BOISE — Everyone loves an underdog and Utah State, as usual, is an underdog in every sense of the word as the Aggies prepare to take on Marquette.

The Golden Eagles, the fifth-place team from the powerful Big East Conference, are a team loaded with fast, sharp-shooting athletes and carry what many "experts" consider to be a snub of a seed at No. 6 in the West Regional.

The Aggies, ranked No. 25 in the latest USA Today/ESPN poll, enter tomorrow's game with a No. 11 seed. USU is, however, getting a fair amount of love and respect in bracket projections on various media outlets., for example, calls Utah State one of its most-likely upset teams according to a computer program that analyzes statistics, trends and the like.

"Utah State is actually the likely team from its part of the bracket to make the Sweet 16, propelling it from a popular first-round upset pick to a very possible Final Four participant," "The competition may be better in the tournament, but this is still a team that knows how to win. 56.6% and 35.0% likely to win their first and second round games respectively, the Aggies are a 6.6% favorite to advance to the Final Four."

While a Final Four prediction might be — OK, it definitely is — a bit of a stretch, an upset in the first round is something lots of people like to see and when filling out brackets, the Aggies and their 30 wins are popular picks.

The folks at had this to say when running a computer simulation of the tournament: "The Golden Eagles are winning 55 percent of simulations over Utah State, but that percentage is significantly lower than the other 6 seeds, all of which are winning at least 70 percent of their first-round simulations," the site said.

"In simulations against Marquette, Utah State is shooting 43.1 percent from the field," the article said. "However, if Utah State shoots 40 percent or better from 3-point range and 48 percent or better from the field overall while matching Marquette on the boards, they can pull off the big upset."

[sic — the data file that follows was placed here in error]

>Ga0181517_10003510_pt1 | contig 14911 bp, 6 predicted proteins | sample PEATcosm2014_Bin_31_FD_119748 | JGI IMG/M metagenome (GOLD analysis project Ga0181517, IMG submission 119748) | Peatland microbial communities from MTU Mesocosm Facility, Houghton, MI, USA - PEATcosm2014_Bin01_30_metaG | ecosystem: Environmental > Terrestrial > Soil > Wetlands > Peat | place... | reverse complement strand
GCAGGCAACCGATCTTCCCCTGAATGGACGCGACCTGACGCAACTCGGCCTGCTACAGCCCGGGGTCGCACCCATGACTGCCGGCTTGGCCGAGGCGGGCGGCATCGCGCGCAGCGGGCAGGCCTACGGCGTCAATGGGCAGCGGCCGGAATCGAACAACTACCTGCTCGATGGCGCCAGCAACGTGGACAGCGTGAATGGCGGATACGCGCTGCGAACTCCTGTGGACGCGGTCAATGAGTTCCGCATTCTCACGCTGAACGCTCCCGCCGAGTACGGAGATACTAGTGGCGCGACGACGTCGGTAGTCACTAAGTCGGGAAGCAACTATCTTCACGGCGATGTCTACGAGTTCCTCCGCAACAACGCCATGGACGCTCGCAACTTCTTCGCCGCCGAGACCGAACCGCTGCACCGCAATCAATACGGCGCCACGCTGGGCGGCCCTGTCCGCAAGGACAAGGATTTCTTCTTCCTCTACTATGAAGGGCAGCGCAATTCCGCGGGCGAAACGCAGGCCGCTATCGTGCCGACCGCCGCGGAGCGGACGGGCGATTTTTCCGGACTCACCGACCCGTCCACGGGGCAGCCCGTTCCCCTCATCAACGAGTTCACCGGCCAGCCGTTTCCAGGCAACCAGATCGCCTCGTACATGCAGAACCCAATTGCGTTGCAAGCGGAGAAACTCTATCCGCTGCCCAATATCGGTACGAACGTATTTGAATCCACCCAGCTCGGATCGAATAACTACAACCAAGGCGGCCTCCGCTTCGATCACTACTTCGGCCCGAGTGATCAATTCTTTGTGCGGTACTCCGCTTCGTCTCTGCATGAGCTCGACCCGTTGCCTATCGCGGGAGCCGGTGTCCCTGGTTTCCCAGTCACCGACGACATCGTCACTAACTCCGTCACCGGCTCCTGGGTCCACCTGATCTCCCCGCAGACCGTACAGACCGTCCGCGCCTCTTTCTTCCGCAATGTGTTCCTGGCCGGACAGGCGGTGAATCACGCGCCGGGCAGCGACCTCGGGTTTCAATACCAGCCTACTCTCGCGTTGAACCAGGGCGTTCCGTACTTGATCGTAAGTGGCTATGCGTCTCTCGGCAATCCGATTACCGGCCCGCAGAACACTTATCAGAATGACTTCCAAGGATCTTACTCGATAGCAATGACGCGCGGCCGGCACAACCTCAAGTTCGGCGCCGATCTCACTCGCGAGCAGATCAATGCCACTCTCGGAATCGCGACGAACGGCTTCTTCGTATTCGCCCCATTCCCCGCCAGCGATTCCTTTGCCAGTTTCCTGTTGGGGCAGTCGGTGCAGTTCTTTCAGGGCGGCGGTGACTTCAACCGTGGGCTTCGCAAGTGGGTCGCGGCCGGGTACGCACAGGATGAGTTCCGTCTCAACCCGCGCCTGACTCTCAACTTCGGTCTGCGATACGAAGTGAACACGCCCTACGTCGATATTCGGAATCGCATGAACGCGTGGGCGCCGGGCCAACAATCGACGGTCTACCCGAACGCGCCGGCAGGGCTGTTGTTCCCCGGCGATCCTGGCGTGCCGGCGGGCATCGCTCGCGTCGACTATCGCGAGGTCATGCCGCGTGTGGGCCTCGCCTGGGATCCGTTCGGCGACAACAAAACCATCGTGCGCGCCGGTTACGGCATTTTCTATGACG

ATOMIC MASS: Another study had a computer program assigning values to various statistics and scheduling trends. When putting them all together, the program assigned the various tournament teams an "atomic mass" according to the findings. Among the findings, Utah State should have received a seeding of No. 5.

"These categories include: strength of overall schedule, record in the last third of the season, record in games played on the road and at neutral sites, strength of the out-of-conference schedule and wins against teams in the RPI top 50," the article said. "By comparing each team's strength in these areas in relation to the other teams in the tournament, we can assign each school a single value, which I call a team's 'Atomic Mass.' "

According to the program, Utah State is the most likely team to score a significant upset according to the "atomic mass" and seed.

"Without Dominic James, this just isn't the same Marquette squad, and Utah State's 11-seed is the true embarrassment of this bracket," the article said. "After all, they're ranked No. 25 in the ESPN/USA Today poll, and yet the committee can't give them even an 8- or 9- seed? It makes little sense, and the Aggies should prove they're far better than that."

THE AGGIE THAT NEVER WAS: Friday's meeting between USU and Marquette will see Tony Benford finally on the floor with the Aggies.

Who is Tony Benford? He's an assistant coach with the Golden Eagles who, in 2006, was hired by USU's Morrill to join the Aggies after then-assistant coach Don Holst resigned.

Benford, however, never made it to Logan. He was hired after his boss at Arizona State was fired. Before he really even made himself at home at Utah State, Benford agreed to a job offer at Nebraska.

He spent two seasons with the Cornhuskers before accepting an offer to join new Marquette coach Buzz Peterson this year in Milwaukee.

CHEESE HEADS: Not that the battle on the hardwood will decide anything, but on the Internet a few fans from each school have begun debating the merits of the cheese from each locale. Utah State, of course, shares the valley with a number of cheese factories including the famous Cache Valley Cheese label.

Wisconsin, meanwhile, proclaims itself the home to the best cheese in the country and Green Bay Packers fans often wear the familiar wedge of fromage atop their noggins at football games.

Not to be outdone, a few years ago an Aggie fan contacted the company that makes the famous triangular hats and placed a special order — but in a dark navy blue instead of yellow.

Those Aggie blue cheese heads are seen at USU games every now and then and, according to the Internet debate, will make an appearance Friday.